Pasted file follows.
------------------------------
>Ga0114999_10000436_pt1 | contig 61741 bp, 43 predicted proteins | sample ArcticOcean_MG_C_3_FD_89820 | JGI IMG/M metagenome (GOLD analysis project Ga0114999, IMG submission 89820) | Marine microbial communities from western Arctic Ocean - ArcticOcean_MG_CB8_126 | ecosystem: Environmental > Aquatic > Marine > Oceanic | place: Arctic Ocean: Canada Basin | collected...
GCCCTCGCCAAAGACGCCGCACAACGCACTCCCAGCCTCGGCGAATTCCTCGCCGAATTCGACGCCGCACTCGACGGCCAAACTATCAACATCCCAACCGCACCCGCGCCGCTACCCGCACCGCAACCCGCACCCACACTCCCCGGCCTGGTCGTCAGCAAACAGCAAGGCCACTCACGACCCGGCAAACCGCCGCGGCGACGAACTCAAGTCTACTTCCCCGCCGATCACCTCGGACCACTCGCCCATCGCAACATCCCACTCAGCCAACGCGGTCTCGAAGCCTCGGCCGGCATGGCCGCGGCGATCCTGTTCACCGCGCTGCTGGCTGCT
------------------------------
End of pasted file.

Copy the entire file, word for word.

>Ga0114999_10000436_pt1 | contig 61741 bp, 43 predicted proteins | sample ArcticOcean_MG_C_3_FD_89820 | JGI IMG/M metagenome (GOLD analysis project Ga0114999, IMG submission 89820) | Marine microbial communities from western Arctic Ocean - ArcticOcean_MG_CB8_126 | ecosystem: Environmental > Aquatic > Marine > Oceanic | place: Arctic Ocean: Canada Basin | collected...
GCCCTCGCCAAAGACGCCGCACAACGCACTCCCAGCCTCGGCGAATTCCTCGCCGAATTCGACGCCGCACTCGACGGCCAAACTATCAACATCCCAACCGCACCCGCGCCGCTACCCGCACCGCAACCCGCACCCACACTCCCCGGCCTGGTCGTCAGCAAACAGCAAGGCCACTCACGACCCGGCAAACCGCCGCGGCGACGAACTCAAGTCTACTTCCCCGCCGATCACCTCGGACCACTCGCCCATCGCAACATCCCACTCAGCCAACGCGGTCTCGAAGCCTCGGCCGGCATGGCCGCGGCGATCCTGTTCACCGCGCTGCTGGCTGCT